As tricky as CRM seems, it’s nothing compared to managing relationships with indirect channel partners. I often joke that it’s CRM to the second power: You must not only manage the CRM tasks you always needed to do to create a relationship with end customers, but also enable partners to sell, service and support on your behalf.
When it comes to selling, reseller partners are motivated. Dollars speak a language all their own, and once a reseller sees that a vendor is easy to work with and that the vendor’s products are in demand and bring a good return, that message is heard loud and clear.
The Telephone Game Effect
However, service is a tougher nut to crack. By adding channel partners, you’re not just expanding your sales force — you’re also asking partners to assume some of the support burden as well.
That’s a real challenge. Many vendors can’t get their heads around providing service to direct customers. Now imagine those vendors trying to explain to a partner how to provide service to a customer.
If you do it wrong, providing support through an indirect channel is like a game of telephone: As messages are passed from you (the vendor) to a partner to a customer, they can become garbled. And if they get garbled, you could wind up with a disgruntled customer — either an end customer or, worse, a reseller.
It’s repeatedly been said that service is the secret to loyalty. Most of the time, that’s said in reference to direct customers — but it applies even more so to the indirect channel. A vendor’s effectiveness in understanding its service processes, as well as translating those processes into a trainable curriculum for partners, is the key to long-term partner loyalty.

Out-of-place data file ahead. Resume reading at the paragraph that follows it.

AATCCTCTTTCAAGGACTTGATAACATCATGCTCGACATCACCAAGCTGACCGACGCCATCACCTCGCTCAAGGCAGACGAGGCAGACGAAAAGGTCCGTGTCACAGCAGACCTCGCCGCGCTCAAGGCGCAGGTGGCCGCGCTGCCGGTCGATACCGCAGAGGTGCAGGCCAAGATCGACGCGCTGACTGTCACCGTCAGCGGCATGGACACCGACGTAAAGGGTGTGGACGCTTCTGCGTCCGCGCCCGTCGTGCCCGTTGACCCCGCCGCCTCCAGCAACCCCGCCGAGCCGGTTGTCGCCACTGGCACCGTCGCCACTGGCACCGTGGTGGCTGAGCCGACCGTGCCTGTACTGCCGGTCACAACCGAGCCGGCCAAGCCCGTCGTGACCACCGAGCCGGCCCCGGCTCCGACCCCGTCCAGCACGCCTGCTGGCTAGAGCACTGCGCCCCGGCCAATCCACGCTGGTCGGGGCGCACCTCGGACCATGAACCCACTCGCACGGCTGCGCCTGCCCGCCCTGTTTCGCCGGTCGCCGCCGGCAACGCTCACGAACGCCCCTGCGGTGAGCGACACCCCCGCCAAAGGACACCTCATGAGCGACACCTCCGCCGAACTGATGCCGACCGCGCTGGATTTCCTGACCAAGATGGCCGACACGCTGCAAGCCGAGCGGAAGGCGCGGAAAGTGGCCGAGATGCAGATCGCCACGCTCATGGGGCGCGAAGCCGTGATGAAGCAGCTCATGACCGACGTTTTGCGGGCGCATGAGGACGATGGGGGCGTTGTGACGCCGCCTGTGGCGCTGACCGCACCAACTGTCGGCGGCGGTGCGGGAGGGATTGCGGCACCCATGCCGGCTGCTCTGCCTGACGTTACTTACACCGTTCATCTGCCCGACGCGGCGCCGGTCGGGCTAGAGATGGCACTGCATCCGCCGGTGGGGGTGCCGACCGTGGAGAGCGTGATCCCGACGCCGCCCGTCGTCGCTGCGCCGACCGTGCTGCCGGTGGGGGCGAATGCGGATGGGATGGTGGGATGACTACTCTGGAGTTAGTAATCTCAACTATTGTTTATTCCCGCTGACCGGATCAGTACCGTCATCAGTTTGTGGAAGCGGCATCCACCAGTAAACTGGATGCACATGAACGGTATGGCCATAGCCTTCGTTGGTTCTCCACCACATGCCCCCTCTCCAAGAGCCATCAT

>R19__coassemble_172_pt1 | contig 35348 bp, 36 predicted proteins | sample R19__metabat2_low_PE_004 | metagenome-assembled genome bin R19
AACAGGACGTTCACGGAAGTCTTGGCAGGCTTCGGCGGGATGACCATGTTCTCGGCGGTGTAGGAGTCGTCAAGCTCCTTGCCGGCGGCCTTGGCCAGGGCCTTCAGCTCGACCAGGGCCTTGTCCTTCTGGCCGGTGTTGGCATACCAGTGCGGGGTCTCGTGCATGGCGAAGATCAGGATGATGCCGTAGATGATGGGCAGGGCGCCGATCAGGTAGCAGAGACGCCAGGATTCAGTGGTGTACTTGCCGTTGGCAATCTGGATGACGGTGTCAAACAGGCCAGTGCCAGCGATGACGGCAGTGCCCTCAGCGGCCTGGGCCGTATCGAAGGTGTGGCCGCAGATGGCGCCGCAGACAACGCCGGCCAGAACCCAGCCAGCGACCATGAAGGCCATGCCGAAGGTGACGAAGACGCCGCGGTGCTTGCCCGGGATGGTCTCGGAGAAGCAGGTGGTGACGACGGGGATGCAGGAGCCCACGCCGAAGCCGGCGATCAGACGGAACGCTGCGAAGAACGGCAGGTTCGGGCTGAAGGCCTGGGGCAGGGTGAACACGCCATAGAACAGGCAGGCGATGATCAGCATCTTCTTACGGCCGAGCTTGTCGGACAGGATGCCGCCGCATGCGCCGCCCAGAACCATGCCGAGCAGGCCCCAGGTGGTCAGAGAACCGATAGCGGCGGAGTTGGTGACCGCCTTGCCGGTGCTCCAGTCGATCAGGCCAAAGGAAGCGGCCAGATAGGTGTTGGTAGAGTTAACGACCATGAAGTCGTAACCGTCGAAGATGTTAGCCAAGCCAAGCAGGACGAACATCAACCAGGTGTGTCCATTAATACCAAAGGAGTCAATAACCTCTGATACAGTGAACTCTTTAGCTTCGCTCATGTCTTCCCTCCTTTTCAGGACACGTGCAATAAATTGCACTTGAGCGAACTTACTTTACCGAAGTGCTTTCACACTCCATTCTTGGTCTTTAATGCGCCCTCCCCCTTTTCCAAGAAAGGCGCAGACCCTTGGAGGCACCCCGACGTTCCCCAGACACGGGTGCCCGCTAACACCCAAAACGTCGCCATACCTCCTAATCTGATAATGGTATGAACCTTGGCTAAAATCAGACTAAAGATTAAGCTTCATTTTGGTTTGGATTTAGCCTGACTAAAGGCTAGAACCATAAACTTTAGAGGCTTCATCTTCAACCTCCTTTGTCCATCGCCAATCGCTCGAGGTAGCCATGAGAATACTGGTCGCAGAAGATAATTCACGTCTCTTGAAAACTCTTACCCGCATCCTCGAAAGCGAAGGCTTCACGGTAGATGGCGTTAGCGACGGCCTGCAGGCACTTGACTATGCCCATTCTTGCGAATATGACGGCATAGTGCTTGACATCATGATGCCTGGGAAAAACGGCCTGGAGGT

4 Steps to Happy Customers
That implies some important things.
First, it suggests that the vendor understands how much information is important in order to train its own people. In organizations that excel in service and support, that’s generally “a lot.” There’s an understanding that knowledge allows support staff to get through calls faster, deliver better support, and recognize outlying situations that need escalation quicker. Does your organization value training in its service organization to this degree?
Second, if you’re going to train your partners to deliver service comparable to what’s provided by your own in-house staff, you need to be able to articulate that knowledge in the form of training — preferably in an online format that allows partners to train people on their own timelines and enables you to track, score and certify their ability to perform service. Such an automated format would get partners up and running as quickly as possible and save you from a serious administrative headache.
Third, you need to plan to keep iterating — your products and services don’t stay static, and neither will the knowledge needed to provide service for them. At the same time, you can predict there will be turnover in your support staff, and that you’ll need to have an on-boarding process for new staff. The same goes for your partners, so provide tools for them to replicate your service training experience.
Fourth, realize that since you pay your direct service staff, you can dictate what they do. You can’t control your partners’ employees — and they may face the challenge of learning service processes and knowledge from other vendors, some of which may be your direct competitors. Find ways to incentivize them to engage with training — through something as simple as gamification or more traditional, such as bonuses or other motivation tools. For your partner’s staff, these may mean the difference between becoming experts about your products and becoming experts on a competitor’s products.
Doing these things will help your partners keep their customers happy — and happy customers lead to return sales and happy partners.